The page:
© 2024
NPR for Northern Colorado
Play Live Radio
Next Up:
0:00 0:00
Available On Air Stations

FDA Lowers Boom On Unapproved Cold Medicines

Has the FDA approved that cold remedy? Maybe not.
Has the FDA approved that cold remedy? Maybe not.

They're oldies but not goodies, the Food and Drug Administration says about more than 500 prescription cough, cold and allergy remedies it is ordering off the market.

The drugs, ranging from Accuhist to Zotex syrup, were never put through the paces of an agency review. So now the regulators say the unapproved drugs can't be sold anymore.

I didn't recognize a single brand name when I scrolled through the full list of affected medicines. And when I plugged the names of 10 or so into the search box at online medicine retailer none of them came up. Well, Zotex got auto-corrected to Kotex, but that doesn't count.

How could it happen that these unapproved drugs are on the market? Turns out that medicines sold before 1962 didn't have to be thoroughly reviewed by the agency. Even after new FDA requirements kicked in, the old meds were allowed to stay on pharmacy shelves, with the understanding that they'd get submitted for review someday.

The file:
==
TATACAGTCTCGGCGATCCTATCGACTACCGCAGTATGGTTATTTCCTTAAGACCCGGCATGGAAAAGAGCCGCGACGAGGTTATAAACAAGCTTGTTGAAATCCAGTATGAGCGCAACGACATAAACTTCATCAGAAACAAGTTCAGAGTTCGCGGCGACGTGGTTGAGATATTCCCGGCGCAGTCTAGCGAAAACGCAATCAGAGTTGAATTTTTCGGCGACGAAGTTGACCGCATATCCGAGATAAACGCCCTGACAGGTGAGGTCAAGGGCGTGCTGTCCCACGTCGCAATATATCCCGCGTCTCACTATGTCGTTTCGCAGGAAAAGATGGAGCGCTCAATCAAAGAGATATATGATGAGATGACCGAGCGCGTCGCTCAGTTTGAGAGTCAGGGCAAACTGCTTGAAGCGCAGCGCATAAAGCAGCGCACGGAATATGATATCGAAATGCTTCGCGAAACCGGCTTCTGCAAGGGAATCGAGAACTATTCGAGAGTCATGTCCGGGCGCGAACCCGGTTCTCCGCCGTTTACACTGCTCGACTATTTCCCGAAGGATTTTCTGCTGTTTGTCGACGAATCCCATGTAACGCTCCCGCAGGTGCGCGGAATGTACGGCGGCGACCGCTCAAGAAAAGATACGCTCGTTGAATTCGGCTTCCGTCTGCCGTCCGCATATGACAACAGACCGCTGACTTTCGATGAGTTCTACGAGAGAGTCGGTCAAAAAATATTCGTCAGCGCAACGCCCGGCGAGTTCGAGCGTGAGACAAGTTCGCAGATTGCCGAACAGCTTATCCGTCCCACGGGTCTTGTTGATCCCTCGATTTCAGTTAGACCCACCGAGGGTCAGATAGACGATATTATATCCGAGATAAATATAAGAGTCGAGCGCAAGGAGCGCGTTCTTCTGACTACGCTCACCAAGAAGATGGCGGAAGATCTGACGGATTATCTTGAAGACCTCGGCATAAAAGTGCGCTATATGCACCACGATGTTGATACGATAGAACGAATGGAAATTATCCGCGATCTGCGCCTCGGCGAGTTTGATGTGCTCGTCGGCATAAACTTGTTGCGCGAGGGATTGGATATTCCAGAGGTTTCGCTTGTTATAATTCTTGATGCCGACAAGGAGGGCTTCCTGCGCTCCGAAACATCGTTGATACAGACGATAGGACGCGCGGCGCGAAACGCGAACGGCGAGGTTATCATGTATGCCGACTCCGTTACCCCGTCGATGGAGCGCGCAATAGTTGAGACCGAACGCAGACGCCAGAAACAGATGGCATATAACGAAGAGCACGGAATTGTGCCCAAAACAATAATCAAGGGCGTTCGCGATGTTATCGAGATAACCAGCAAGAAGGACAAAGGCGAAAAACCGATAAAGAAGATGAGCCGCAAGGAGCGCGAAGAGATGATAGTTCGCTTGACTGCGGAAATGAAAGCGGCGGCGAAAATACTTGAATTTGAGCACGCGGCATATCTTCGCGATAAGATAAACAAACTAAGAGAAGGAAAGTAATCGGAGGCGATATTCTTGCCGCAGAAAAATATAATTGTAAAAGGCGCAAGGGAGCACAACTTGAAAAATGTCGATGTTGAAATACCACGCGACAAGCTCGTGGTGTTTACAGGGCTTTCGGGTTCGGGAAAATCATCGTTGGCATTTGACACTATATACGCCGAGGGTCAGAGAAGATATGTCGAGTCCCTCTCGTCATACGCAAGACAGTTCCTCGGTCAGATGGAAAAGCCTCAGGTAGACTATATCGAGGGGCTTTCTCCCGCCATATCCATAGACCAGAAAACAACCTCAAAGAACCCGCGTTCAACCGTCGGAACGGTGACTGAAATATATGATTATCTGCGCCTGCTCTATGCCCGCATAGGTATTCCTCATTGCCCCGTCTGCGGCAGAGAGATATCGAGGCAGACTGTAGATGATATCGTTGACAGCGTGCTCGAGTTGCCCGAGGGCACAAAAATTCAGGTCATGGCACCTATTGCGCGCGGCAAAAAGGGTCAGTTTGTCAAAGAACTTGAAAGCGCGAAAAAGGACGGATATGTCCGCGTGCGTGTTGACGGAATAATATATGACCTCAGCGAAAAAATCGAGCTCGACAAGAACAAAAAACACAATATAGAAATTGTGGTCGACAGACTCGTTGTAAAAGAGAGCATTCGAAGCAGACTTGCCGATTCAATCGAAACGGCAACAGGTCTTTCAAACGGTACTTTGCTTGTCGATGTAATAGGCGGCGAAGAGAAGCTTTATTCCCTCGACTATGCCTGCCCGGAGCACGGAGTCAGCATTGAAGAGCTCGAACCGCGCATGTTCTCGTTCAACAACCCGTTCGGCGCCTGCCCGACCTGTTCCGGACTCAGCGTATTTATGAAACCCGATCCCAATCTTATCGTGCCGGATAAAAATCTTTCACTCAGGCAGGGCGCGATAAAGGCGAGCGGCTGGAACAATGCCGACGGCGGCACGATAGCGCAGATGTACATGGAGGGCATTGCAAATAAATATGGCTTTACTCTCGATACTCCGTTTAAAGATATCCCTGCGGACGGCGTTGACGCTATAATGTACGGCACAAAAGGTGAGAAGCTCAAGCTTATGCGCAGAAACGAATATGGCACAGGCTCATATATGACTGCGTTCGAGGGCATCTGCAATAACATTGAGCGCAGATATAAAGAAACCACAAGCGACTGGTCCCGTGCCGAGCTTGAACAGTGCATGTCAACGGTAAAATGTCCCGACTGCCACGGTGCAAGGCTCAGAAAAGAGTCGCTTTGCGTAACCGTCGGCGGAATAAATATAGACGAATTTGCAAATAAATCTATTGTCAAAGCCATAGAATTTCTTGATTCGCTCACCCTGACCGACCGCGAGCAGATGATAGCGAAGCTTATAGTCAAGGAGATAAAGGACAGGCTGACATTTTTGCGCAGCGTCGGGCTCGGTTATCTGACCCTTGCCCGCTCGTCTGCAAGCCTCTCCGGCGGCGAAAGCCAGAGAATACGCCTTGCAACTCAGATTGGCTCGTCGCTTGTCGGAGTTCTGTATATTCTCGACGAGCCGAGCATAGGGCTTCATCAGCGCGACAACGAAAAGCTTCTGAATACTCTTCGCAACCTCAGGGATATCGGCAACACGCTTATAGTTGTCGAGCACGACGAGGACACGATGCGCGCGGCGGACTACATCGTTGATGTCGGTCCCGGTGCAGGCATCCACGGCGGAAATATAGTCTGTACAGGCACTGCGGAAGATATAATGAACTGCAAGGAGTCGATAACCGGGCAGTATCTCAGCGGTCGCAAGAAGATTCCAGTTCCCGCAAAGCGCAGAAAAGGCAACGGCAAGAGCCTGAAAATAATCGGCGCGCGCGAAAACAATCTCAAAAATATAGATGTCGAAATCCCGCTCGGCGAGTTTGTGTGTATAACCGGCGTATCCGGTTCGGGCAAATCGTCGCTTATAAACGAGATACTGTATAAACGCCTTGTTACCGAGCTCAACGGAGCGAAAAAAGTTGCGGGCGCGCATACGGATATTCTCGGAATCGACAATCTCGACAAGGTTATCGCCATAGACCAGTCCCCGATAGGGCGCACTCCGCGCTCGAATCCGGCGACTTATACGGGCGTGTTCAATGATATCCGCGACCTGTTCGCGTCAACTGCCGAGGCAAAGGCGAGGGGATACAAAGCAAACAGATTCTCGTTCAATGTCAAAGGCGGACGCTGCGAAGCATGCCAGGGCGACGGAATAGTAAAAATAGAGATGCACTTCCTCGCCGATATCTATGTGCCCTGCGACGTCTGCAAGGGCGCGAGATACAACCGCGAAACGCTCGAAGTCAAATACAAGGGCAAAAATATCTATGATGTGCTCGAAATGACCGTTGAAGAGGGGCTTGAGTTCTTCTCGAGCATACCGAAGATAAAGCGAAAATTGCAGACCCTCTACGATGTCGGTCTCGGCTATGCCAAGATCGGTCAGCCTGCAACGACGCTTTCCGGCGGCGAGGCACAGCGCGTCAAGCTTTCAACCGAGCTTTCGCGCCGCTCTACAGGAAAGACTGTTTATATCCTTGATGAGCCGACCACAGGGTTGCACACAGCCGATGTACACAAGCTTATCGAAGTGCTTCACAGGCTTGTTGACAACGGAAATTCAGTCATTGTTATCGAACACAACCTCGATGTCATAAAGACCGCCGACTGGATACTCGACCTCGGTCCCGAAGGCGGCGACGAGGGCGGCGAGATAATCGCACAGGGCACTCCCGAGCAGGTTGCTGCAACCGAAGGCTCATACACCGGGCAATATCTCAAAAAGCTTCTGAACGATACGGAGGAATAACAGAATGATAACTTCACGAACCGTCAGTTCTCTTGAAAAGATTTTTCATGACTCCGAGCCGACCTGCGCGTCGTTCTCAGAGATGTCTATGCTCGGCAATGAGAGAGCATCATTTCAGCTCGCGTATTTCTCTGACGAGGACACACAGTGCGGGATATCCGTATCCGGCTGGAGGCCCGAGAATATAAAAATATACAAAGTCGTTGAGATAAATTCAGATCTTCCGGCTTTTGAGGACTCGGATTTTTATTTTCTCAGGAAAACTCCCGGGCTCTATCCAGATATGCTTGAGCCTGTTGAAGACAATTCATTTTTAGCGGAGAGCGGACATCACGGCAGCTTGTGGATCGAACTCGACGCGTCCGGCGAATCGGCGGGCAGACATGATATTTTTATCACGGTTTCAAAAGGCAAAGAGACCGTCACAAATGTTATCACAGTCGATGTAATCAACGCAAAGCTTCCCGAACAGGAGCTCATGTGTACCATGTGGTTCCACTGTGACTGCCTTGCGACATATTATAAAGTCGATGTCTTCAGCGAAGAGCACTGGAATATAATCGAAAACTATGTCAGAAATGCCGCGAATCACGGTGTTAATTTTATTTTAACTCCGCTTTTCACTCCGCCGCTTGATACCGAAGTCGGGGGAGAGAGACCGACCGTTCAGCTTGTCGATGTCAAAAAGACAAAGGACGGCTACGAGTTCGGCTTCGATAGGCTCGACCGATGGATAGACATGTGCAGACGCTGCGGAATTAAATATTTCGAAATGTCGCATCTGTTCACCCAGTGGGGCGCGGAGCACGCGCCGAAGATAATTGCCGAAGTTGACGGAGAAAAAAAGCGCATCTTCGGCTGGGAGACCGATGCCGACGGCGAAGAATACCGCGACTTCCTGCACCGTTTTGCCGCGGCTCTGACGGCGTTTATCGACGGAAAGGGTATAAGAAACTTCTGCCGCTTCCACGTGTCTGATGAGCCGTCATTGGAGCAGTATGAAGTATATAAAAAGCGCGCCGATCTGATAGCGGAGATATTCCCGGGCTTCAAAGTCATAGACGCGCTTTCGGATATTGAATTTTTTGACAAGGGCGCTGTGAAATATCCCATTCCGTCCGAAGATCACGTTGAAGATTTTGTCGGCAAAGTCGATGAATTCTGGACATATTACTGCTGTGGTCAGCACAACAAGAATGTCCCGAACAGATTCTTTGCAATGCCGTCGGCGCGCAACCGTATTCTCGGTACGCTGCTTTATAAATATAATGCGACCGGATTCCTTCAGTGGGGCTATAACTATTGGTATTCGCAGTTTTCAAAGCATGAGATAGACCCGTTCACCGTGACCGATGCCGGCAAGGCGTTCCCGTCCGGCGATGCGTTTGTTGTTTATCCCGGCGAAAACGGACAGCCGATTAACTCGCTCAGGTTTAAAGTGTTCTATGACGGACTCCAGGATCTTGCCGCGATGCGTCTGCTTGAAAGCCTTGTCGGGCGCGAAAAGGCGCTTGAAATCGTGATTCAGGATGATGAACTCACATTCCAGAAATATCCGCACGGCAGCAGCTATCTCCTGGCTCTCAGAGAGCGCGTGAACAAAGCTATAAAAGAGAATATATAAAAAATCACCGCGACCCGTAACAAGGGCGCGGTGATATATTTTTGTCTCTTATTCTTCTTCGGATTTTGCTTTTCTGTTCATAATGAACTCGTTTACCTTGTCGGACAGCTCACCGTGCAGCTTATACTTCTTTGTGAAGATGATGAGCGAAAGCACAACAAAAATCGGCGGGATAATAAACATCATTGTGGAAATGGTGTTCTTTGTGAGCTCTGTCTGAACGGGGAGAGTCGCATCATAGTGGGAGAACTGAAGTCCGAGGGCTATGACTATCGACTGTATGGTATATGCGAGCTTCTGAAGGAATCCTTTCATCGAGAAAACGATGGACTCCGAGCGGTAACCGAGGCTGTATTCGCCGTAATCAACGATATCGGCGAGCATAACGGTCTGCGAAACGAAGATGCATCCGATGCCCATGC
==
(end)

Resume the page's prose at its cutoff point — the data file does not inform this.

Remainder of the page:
For many drugs that didn't happen. Now the FDA is lowering the boom.

Many of the drugs contain well-accepted ingredients, such as dextromethrophan for coughs and pseudoephedrine, a decongestant. But FDA says the combinations in some of the remedies could be a problem. Also the agency can't be sure about the purity of the ingredients in the medicines that haven't been subject to its review.

Copyright 2020 NPR. To see more, visit https://www.npr.org.

Scott Hensley edits stories about health, biomedical research and pharmaceuticals for NPR's Science desk. During the COVID-19 pandemic, he has led the desk's reporting on the development of vaccines against the coronavirus.